“I never thought parenthood was for me and that was no secret to my family or my friends,” Quezada, 31, said. “When I was dating my husband, we often discussed my choice to remain child-free. I had an aversion to hormonal birth control and serious side effects when I tried using a non-hormonal IUD [intrauterine device], so I was looking for a permanent way to avoid getting pregnant.”
Her solution: She had her fallopian tubes — the tubes connecting the ovaries to the uterus — removed by a doctor at Cedars-Sinai in Los Angeles.
More women like Quezada are asking about permanent contraception in the wake of the U.S. Supreme Court decision that eliminated a federal right to abortion, according to the Southern California medical system.
It’s a concern echoed throughout the United States, doctors there say.
“We are experiencing a significant increase in requests for consultations about the option of permanent contraception from women who want to remain child-free. They are expressing serious concern about their ability to have control over their reproductive health,” Dr. Natasha Schimmoeller said in a medical system news release. She’s an obstetrician and gynecologist in the Cedars-Sinai Family Planning Program.
Permanent contraception includes procedures such as removal of a woman’s fallopian tubes. This permanently prevents pregnancy, but without changing a woman’s hormones or periods like removal of her ovaries would do.
“Patients are expressing anxiety about the possibility of future restrictions on medication abortions, morning-after pills like Plan B, or even routinely used methods of birth control such as IUDs, implanted to prevent pregnancy,” Schimmoeller said.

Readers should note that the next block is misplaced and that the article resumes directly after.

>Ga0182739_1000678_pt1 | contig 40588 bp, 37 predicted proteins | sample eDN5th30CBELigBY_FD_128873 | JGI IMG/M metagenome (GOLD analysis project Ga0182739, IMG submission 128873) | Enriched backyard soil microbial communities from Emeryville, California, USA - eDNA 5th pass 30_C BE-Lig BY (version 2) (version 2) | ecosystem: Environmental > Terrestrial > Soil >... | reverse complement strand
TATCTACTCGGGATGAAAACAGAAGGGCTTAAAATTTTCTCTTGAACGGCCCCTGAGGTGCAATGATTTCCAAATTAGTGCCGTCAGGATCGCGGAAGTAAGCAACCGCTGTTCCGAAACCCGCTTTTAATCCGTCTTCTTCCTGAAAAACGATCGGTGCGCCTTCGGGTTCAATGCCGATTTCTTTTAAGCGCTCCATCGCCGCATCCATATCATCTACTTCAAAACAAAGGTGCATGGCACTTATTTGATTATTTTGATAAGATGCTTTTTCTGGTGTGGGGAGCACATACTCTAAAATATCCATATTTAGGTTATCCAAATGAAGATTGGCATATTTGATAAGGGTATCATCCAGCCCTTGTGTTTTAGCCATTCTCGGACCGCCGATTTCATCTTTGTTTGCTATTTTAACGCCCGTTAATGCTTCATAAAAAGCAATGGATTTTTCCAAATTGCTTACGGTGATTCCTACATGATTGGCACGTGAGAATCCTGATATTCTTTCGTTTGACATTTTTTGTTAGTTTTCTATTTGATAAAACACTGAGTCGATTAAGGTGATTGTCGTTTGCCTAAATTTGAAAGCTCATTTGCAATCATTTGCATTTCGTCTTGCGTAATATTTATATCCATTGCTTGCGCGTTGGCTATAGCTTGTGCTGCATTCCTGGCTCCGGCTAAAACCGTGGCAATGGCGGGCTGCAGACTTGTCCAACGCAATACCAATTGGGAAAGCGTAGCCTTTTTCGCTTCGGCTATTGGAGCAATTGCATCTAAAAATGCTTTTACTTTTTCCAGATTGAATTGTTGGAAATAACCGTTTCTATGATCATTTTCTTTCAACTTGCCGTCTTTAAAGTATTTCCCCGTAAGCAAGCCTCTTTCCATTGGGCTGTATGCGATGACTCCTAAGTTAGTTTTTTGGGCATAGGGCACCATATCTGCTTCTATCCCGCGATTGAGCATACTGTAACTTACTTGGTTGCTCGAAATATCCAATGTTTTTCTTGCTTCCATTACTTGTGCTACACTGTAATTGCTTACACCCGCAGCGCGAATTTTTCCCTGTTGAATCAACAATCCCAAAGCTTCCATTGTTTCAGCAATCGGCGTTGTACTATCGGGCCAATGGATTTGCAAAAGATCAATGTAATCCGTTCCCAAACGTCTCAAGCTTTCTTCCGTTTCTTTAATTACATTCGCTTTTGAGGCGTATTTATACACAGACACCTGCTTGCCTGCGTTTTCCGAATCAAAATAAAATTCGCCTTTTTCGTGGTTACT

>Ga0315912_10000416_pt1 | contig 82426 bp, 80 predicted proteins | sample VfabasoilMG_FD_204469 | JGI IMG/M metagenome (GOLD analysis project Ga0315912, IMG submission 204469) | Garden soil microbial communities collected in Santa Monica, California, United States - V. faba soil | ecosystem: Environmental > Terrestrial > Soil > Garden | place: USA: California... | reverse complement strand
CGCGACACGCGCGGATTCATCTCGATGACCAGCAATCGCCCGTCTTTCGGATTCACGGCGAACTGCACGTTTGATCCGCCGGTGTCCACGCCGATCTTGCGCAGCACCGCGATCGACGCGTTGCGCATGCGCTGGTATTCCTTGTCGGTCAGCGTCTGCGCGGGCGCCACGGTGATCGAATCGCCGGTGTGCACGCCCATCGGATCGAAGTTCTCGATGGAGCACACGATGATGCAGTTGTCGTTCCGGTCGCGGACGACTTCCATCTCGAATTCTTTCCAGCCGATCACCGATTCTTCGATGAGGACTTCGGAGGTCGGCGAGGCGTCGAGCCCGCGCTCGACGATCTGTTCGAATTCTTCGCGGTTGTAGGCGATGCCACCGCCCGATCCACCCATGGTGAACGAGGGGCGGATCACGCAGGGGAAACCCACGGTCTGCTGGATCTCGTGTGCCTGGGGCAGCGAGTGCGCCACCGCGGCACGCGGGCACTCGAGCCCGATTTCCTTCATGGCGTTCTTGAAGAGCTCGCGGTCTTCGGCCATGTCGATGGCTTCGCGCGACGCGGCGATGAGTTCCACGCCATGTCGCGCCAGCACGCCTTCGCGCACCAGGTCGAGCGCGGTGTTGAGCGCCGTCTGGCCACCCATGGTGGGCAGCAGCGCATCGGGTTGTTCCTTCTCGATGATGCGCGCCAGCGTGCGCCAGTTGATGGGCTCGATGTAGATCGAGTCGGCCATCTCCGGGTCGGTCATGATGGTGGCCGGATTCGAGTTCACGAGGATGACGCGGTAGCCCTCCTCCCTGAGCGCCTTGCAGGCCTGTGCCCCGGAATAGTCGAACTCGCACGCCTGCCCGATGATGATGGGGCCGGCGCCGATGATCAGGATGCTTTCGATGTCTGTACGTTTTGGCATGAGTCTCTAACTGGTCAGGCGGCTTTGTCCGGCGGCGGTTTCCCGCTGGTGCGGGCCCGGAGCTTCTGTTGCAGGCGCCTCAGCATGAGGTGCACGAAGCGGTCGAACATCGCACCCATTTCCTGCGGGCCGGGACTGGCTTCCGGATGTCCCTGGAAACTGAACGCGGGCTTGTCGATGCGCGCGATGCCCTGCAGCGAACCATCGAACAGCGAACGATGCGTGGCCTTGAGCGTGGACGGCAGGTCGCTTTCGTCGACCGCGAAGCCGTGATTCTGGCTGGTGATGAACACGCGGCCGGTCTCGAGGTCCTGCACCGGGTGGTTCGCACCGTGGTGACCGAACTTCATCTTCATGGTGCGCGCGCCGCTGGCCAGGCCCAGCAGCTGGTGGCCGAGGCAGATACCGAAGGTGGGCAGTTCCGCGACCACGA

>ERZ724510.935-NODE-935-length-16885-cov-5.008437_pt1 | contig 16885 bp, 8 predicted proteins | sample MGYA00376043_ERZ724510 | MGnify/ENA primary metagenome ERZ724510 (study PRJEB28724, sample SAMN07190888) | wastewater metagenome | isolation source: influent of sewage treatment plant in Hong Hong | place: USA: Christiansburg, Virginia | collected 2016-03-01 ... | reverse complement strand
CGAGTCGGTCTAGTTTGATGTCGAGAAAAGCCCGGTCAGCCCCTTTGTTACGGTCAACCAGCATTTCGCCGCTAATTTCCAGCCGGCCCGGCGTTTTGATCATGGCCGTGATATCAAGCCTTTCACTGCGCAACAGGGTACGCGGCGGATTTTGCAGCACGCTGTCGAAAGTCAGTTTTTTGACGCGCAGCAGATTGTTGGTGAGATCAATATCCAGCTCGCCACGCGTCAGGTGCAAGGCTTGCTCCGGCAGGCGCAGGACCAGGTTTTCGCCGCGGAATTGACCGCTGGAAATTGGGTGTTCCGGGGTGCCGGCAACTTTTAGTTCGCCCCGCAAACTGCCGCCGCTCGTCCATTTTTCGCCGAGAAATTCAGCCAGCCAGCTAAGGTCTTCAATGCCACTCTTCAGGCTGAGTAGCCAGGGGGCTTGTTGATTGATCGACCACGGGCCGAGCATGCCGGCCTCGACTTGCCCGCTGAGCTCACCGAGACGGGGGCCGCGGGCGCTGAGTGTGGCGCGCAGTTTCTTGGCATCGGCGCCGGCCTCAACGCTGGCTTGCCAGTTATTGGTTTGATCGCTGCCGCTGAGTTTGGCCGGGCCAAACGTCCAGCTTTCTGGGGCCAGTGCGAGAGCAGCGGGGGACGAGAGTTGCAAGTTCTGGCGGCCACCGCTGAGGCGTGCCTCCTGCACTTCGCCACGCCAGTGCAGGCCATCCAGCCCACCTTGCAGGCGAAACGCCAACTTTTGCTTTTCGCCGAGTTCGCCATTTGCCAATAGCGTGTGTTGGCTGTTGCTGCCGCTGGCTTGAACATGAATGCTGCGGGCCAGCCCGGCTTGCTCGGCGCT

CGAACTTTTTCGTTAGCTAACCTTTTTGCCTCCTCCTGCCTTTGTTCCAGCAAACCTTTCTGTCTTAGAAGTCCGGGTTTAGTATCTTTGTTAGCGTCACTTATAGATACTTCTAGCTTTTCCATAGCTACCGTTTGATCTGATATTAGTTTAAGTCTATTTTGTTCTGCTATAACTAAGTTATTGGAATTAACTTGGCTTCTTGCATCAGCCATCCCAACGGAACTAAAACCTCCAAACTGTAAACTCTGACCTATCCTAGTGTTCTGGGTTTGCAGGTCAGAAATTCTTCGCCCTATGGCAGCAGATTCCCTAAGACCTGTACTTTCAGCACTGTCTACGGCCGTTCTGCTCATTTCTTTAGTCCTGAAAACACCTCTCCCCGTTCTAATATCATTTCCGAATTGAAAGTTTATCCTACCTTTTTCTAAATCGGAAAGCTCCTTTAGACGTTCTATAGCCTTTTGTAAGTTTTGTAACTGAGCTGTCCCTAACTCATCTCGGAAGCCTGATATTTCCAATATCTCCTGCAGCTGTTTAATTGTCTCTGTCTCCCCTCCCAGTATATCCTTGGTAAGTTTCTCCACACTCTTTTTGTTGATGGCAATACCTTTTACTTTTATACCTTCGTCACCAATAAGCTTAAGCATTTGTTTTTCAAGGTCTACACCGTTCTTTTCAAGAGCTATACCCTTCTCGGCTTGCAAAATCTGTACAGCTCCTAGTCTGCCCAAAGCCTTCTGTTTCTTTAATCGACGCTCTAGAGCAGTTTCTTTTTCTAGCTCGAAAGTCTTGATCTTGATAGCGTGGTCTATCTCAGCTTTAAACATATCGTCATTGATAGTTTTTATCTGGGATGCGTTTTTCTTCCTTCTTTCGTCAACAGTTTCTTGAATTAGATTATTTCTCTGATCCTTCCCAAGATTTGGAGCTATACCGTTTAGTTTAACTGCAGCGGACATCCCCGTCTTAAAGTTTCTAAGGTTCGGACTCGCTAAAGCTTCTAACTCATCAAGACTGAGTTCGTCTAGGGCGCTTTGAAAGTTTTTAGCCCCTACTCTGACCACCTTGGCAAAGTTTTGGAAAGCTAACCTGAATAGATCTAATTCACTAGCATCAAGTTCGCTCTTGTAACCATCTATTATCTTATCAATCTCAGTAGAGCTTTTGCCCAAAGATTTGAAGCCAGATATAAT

Quezada, a patient of Schimmoeller’s, said the Supreme Court decision overturning Roe v. Wade and restrictions in many states firmed up her decision for permanent birth control now.
Another patient goes by the name Kat C., which is a pseudonym meant to protect her privacy. A database administrator in Los Angeles, this 37-year-old has complex health problems associated with autoimmunity and was concerned about the current legal challenges to reproductive choice.
Kat C. found a “child-free” community on the social platform Reddit that led her to Schimmoeller. Prior to that, she said she faced a lot of push back from medical providers.
“During my consultations, I was frequently told I would regret the decision not to have children or that I would grow out of it. One doctor assumed that a cancer diagnosis or depression had brought me to their office. Another even called it a selfish decision,” Kat C. said.
Both women had an outpatient procedure called a laparoscopic bilateral salpingectomy.
“It’s same-day surgery with general anesthesia. I use tiny instruments and make three very small incisions; one inside the belly button and two near the hip bones. The minimally invasive procedure takes about an hour,” said Schimmoeller, who is board certified in complex family planning.
“We want the patient up and moving around as soon as possible, and then we send them home the same day with a limited course of prescription painkillers,” Schimmoeller said.
Quezada is happy about her choice.
“I made this decision for myself, with the support of people I care about. I am no longer suffering from the side effects of contraception, and I took an important step to continue to have control over my own fertility. My husband and I love animals and our dog, Sadie, is a beloved part of our family. It’s a good life,” Quezada said.
Tubal ligation — having your “tubes tied” — is another option for permanent sterilization. It, too, is performed on an outpatient basis.
The American College of Obstetricians and Gynecologists has more on sterilization.
SOURCE: Cedars-Sinai, news release, Jan. 3, 2023
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